Landscape metrics have been divided by Turner and Gardner (2015) into the four groups—spatial configuration metrics, connectivity metrics, fractals and surface metrics [56]. The two closely linked concepts—spatial heterogeneity and scale multiplicity—recur across all four of these groups [43][65][66]. Wu et al. (2000) assert that spatial heterogeneity is the most fundamental characteristic of all landscapes—fundamental to ecosystem processes, redundancy and resilience [67][68]. Such processes operate on a wide range of scales (i.e., paddock, farm or multiscape), and their characteristics are markedly associated with the specific scale being assessed [43][69]. Thus, analysis across a range of scales is imperative for understanding the structure, function and dynamics of landscapes [70]. The first two groups of landscape metrics are based on the categorical classification of landscape data, i.e., discrete, spatio-temporally static landscape elements (Figure 2). However, even with high-resolution LULC data, these two-dimensional approaches are sub-optimal for representing the complex reality of periurban mosaics [27][33][57]. As well as being static representations of what is essentially a dynamic environment, they effectively bypass the complex processes occurring within each discrete landscape element. This includes the coupled human-nature interactions identified in ecology of the city. Consequently, this also precludes the potential to analyse and intervene in the co-evolution of the novel, and potentially beneficial, systems as suggested by ecology for the city. Nevertheless, certain landscape metrics from the first two groups remain relevant to analysis and intervention into periurban multiscapes. A range of spatial configuration metrics, for instance, that address ‘aggregation’ look at the dispersion and interspersion of different patch types [71]. Contagion (or the ‘clumpiness’ or dispersed pattern of LULC types) is an index demonstrated to be effective at representing overall landscape change [56][72]).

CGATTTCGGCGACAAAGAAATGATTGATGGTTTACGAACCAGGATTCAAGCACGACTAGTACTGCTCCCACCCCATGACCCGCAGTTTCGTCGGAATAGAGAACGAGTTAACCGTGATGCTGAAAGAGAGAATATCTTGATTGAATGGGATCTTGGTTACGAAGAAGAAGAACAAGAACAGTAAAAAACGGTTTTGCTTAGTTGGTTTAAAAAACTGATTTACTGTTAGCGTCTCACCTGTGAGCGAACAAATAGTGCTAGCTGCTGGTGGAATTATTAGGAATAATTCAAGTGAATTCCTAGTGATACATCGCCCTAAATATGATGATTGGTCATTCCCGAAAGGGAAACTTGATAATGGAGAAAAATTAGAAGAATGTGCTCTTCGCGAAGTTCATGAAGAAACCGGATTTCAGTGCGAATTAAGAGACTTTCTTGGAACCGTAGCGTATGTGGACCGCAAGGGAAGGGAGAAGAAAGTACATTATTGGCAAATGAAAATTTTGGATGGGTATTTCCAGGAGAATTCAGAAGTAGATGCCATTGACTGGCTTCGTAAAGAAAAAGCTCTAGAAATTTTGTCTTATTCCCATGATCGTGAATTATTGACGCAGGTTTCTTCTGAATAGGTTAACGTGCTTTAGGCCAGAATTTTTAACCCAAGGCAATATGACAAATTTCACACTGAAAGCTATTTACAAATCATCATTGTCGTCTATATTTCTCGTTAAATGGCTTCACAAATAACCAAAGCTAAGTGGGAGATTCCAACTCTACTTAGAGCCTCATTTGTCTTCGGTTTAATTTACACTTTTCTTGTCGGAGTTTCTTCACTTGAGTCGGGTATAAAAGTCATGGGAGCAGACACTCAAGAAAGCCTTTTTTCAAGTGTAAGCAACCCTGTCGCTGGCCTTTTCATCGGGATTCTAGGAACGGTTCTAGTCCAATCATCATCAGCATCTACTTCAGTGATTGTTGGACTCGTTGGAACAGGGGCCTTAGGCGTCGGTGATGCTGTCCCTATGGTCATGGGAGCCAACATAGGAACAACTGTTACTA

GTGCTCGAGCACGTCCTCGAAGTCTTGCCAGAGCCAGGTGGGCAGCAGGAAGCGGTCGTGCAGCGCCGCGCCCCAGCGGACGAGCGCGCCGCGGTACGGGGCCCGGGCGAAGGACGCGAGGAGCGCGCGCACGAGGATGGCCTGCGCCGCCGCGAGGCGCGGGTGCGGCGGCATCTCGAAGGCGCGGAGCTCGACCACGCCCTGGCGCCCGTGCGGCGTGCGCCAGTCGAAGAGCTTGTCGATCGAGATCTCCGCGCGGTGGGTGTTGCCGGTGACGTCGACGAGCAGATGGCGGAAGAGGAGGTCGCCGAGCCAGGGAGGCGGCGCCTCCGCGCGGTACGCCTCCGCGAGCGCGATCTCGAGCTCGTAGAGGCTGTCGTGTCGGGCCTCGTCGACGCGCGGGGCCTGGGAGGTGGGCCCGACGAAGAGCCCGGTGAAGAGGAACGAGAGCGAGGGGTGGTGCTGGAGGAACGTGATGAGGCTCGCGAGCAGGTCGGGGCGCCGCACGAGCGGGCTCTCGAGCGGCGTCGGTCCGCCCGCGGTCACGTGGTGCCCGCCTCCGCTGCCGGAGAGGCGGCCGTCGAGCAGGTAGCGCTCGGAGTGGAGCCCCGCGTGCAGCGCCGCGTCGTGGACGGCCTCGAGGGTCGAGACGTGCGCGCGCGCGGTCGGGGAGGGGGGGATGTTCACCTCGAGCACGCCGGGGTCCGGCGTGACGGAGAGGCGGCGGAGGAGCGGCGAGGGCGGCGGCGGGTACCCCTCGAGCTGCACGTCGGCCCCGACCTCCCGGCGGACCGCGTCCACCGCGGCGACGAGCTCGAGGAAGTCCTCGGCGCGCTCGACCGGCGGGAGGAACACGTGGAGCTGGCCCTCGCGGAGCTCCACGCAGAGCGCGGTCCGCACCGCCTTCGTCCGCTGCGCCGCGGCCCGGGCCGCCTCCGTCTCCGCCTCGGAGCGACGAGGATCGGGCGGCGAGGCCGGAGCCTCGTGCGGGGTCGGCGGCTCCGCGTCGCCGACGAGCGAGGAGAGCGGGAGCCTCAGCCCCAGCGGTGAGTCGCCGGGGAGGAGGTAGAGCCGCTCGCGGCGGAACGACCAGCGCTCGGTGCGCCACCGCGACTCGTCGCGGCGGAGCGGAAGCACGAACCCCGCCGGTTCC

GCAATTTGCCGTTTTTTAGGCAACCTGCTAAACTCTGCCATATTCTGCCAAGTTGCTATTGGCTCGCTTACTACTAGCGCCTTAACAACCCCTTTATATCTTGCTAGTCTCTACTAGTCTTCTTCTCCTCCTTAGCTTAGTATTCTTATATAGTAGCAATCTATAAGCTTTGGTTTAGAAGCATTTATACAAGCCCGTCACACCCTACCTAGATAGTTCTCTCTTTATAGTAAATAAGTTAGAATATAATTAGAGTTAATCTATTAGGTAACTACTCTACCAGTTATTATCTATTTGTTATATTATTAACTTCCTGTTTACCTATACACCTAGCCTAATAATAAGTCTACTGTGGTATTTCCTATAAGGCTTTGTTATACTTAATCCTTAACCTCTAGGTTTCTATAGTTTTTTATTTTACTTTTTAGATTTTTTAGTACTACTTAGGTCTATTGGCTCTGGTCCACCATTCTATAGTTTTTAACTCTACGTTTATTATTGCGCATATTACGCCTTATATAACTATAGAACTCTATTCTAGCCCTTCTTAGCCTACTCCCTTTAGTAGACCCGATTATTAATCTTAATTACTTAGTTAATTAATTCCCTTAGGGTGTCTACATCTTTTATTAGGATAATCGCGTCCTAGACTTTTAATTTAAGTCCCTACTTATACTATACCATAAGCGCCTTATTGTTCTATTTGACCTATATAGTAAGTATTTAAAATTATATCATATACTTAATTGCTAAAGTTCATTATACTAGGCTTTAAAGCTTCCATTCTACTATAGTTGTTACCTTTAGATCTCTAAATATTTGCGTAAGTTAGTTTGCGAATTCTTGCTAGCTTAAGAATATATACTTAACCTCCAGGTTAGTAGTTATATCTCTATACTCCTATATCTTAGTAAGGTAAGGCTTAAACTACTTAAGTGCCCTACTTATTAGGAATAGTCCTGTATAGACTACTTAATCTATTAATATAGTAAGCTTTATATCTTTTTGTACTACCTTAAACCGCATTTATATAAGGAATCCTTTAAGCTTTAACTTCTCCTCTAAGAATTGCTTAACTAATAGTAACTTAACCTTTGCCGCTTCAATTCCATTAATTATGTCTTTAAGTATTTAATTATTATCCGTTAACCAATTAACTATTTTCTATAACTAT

The third category, fractals, which comprise naturally-occurring self-replicating patterns across a range of scales have been suggested as an alternative to describe natural landscape heterogeneity [62]. Laca (2021) has applied fractals to the analysis of foraging behaviour [73], building on established correlations between fractal configurations and biodiversity. By reversing this model and designing fractal-like spatial configurations of ecological communities, Laca hypothesises that ecological functions could be channelled to deliver specific ecosystem services [73].
The fourth category, surface metrics, utilises changes in landscape texture to analyse the more continuous (rather than categorical) heterogeneity characteristic of periurban multiscapes. McGarigal and Cushman (2005) introduced the ‘landscape gradient’ model, a general conceptual model of landscape structure based on continuous rather than discrete spatial heterogeneity [74]. In this model, the underlying heterogeneity is viewed as a three-dimensional surface that can be used to represent any ecological attributes of interest [74]. Drawing from metrology (the study of surfaces derived from the field of structural and molecular physics), key surface metrics include surface roughness, the shape of the surface height distribution, angular texture and radial texture [71]. However, a clear correlation between surface metrics and ecosystem functions are yet to be proven, and their potential for generating new insights about pattern-process relationships remains to be determined [75][76].